>systems. Have been replacing them at the rate of one a year on my desktop
>PC for the last three years. Never see a bad sectors report. Instead the
>SMART warning has cropped up each time. I replace them right away too.

Some things about S.M.A.R.T.:

1) It's usually disabled in CMOS by duhfault

....so turn it on via the relevant CMOS Setup menus

2) It often misses HDs that are failing

....so don't rely on it alone; suspect a sick HD whenever you have
mouse-freezing pauses with the HD LED unwavering On, and consider any
slowdown/hesitation in DOS Mode surface scanning as proof of failure,
once you have excluded other hardware pauses such as hot CPU, even if
Scandisk shows no outright errors

3) Beware of "easy" vendor S.M.A.R.T. reporting

Use something that shows full detail, not just a "S.M.A.R.T. says it's
OK" summary, and preferably use an objective tool. Interpreting
S.M.A.R.T. report detail can be daunting, though.

I suspect S.M.A.R.T. was a concession driven by HD integrators and
resellers, who took HD vendors to task when HD firmware started
automatically "fixing" (and therefore hiding) defects. It's like a
window retro-fitted into this defect management process, and the fact
that after how many years, Windows still does not natively report
S.M.A.R.T. and OEMs still turn it off by default. tells its own story.



>------------------------ ---- --- -- - - - -
Forget http://cquirke.blogspot.com and check out a
better one at http://topicdrift.blogspot.com instead!
>------------------------ ---- --- -- - - - -
June 15, 2005 8:38:08 PM

Archived from groups: microsoft.public.windowsxp.help_and_support,alt.comp.hardware,alt.comp.periphs,microsoft.public.windowsxp.hardware (More info?)

On Sun, 12 Jun 2005 09:13:59 -0400, "Richard Urban"
<richardurbanREMOVETHIS@hotmail.com> wrote:

>Thanks for that Sharon. Many people think they have only one or two bad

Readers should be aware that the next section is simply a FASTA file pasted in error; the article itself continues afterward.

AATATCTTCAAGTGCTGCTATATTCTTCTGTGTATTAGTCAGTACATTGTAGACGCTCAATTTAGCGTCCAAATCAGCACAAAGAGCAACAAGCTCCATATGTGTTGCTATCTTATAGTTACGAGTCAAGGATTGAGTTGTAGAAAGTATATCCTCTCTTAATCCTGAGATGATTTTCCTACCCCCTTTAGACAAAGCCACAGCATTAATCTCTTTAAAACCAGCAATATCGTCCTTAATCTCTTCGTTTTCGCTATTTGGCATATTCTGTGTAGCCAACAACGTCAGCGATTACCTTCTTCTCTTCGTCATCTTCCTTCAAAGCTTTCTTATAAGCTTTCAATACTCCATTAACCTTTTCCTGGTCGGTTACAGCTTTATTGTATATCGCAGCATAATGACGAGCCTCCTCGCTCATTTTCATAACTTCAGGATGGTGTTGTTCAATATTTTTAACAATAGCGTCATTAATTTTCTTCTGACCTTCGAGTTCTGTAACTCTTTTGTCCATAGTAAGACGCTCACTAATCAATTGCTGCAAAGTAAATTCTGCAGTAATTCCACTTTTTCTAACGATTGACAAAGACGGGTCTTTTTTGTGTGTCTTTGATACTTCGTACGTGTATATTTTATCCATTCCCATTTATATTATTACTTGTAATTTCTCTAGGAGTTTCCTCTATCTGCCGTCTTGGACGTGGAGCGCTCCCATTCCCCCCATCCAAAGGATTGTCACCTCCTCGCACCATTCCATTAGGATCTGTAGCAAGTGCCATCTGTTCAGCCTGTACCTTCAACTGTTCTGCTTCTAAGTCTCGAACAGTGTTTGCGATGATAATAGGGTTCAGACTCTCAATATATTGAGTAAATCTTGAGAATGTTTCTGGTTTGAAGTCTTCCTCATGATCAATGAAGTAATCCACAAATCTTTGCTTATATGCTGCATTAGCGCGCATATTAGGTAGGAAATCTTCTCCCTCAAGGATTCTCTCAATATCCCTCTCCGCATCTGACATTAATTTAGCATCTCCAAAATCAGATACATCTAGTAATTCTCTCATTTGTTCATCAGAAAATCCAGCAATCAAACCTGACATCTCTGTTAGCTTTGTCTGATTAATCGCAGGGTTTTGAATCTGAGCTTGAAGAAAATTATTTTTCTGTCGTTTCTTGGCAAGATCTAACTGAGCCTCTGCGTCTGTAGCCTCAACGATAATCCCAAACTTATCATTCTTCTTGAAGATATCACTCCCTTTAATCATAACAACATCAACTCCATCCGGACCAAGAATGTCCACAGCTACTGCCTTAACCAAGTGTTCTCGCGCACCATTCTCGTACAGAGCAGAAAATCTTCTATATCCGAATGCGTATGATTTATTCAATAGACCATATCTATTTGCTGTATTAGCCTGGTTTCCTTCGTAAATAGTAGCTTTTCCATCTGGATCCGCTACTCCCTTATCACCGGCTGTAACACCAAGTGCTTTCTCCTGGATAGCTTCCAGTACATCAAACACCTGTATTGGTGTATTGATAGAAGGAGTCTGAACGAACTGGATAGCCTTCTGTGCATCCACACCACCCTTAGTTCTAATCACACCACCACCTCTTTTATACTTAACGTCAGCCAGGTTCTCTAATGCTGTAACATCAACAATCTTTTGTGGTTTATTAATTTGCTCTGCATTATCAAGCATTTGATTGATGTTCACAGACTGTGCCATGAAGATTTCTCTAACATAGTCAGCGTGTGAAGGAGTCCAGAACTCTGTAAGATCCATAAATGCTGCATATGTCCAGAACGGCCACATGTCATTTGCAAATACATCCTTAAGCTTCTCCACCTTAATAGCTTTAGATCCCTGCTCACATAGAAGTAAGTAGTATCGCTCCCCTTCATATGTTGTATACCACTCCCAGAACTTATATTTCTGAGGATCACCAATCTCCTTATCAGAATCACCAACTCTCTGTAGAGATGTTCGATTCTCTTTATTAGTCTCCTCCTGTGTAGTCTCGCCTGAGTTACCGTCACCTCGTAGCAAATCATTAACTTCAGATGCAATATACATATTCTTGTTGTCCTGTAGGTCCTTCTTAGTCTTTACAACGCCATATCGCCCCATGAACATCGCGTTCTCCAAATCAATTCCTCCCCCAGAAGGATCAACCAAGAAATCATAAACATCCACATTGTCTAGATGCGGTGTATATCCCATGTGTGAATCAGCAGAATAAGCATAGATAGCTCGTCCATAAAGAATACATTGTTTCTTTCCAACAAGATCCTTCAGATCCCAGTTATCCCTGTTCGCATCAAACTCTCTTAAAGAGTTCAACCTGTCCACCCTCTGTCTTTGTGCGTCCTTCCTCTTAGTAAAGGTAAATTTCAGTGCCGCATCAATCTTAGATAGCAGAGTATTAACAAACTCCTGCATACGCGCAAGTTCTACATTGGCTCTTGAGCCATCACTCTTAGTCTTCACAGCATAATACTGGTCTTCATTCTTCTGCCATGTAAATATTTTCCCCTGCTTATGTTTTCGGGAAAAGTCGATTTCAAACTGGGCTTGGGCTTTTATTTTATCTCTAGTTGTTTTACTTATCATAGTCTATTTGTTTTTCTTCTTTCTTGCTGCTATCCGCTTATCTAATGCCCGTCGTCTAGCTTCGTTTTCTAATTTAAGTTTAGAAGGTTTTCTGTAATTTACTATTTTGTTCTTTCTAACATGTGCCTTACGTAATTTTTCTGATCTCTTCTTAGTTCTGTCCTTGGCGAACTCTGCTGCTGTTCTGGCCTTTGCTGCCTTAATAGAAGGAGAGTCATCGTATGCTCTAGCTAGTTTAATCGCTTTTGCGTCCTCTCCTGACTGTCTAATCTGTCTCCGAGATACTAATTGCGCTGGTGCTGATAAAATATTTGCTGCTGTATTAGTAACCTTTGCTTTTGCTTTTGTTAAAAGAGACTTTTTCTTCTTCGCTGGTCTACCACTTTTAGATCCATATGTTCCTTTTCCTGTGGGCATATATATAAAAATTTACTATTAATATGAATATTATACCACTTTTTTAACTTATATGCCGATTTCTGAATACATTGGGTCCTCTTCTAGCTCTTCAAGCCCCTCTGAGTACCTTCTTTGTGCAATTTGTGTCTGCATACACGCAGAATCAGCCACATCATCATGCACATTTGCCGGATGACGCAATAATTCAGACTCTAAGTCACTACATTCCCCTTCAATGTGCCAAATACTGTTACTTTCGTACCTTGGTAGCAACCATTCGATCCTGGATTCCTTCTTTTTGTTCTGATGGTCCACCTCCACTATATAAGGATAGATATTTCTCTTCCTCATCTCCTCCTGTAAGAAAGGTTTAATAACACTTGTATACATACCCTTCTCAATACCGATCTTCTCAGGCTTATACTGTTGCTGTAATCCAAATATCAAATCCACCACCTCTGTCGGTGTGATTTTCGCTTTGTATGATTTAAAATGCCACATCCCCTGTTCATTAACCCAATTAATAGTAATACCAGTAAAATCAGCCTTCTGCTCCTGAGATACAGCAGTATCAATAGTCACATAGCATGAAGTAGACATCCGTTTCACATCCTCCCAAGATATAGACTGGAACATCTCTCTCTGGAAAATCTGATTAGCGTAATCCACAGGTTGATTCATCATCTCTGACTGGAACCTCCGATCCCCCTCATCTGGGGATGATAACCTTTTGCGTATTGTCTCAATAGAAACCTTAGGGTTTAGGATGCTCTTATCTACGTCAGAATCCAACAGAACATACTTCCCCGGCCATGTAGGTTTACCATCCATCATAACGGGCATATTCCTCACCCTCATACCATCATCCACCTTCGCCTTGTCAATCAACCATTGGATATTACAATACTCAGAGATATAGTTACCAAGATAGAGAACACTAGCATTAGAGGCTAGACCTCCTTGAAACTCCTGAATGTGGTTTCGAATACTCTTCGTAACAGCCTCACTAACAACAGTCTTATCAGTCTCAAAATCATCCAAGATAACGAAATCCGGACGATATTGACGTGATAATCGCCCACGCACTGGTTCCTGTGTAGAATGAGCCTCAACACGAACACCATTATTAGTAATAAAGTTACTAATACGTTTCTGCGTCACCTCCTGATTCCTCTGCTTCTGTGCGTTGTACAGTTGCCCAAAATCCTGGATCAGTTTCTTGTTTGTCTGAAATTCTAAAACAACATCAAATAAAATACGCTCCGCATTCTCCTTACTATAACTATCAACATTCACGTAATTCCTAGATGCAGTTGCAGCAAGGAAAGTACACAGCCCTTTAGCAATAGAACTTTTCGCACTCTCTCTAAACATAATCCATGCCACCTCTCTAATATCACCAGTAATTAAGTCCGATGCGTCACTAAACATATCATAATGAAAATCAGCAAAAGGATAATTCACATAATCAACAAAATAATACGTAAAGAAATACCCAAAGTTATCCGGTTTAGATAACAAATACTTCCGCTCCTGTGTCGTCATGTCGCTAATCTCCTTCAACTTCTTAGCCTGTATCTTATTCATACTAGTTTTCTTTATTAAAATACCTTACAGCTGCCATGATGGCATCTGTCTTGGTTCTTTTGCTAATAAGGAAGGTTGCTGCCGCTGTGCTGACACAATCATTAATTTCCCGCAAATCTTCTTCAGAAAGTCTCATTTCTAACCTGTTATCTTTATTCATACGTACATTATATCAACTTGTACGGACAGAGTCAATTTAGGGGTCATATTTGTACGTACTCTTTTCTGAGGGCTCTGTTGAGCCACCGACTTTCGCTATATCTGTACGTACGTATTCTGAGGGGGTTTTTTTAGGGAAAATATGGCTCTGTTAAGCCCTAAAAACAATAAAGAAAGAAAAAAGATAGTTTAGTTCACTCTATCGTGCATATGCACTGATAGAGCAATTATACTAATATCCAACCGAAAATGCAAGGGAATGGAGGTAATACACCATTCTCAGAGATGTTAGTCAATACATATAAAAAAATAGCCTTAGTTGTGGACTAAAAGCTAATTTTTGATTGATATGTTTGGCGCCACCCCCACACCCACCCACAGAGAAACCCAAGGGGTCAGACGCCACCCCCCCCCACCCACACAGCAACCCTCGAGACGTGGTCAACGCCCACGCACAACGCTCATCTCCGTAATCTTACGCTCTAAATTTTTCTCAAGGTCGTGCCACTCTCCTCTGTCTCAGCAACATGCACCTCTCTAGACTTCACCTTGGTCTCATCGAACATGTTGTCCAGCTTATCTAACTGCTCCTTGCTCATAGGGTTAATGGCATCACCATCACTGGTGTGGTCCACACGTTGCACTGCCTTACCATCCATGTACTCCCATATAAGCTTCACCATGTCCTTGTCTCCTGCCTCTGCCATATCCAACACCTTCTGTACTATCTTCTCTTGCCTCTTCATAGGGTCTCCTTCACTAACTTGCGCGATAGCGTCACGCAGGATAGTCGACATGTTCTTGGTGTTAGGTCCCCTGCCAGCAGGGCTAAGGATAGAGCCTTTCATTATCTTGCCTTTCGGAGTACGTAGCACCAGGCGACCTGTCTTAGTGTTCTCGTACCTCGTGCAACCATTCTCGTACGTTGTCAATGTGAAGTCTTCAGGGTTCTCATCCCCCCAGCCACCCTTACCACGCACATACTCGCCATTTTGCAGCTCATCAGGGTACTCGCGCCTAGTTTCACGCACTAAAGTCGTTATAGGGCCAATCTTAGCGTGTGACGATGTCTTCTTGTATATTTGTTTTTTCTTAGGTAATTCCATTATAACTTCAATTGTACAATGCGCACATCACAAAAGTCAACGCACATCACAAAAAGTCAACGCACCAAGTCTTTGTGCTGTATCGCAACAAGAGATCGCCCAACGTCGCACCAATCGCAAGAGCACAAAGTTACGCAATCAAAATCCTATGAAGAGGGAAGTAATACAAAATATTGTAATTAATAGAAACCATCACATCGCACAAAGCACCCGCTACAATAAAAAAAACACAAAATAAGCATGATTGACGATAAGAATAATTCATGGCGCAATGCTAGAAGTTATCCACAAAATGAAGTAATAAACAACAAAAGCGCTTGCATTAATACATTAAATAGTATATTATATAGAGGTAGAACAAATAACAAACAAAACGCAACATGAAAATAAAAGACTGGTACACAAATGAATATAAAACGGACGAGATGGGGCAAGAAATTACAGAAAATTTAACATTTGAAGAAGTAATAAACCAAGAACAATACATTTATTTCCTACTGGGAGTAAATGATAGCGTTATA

>sectors. They do not consider the hundred or so that may have already been
>swapped out via the self diagnosis procedure.
>
>If I see even 1 bad sector I start planning - now!

I recommend you get Western Digital drives. The fact that Seagate
falls apart is not at all surprising.
--

Map of the Vast Right Wing Conspiracy
http://home.houston.rr.com/rkba/vrwc.html

"The first thing we do, let's kill all the lawyers."
--William Shakespeare; Henry VI, Act IV, Scene II
Anonymous
June 15, 2005 9:33:54 PM

Archived from groups: microsoft.public.windowsxp.help_and_support,alt.comp.hardware,alt.comp.periphs,microsoft.public.windowsxp.hardware (More info?)

>I recommend you get Western Digital drives. The fact that Seagate
>falls apart is not at all surprising.

A few years ago I had the opposite experience.
The company build hundreds of PC based routers
and I handled the drive RMAs.
I remember returning about 70 Western Digital drives
but less than 30 Seagates, and that was
after the company switched to using ONLY Seagate drives
(albeit the cheaper "Medalist" model).

Most hard drive mfgrs make it really easy: I entered the drive's
serial number to the web site and printed the RMA form and label.
But most give back REFURBISHED drives in exchange, which is a raw deal
since we could not sell those to customers: they got only NEW drives.

At home, I've suffered 3 Maxtor drives failing while in use.
I don't care about the rebates and price: I'm going Seagate only now.
Sadly, Staples sells mostly Maxtor, so they have lost my business.
!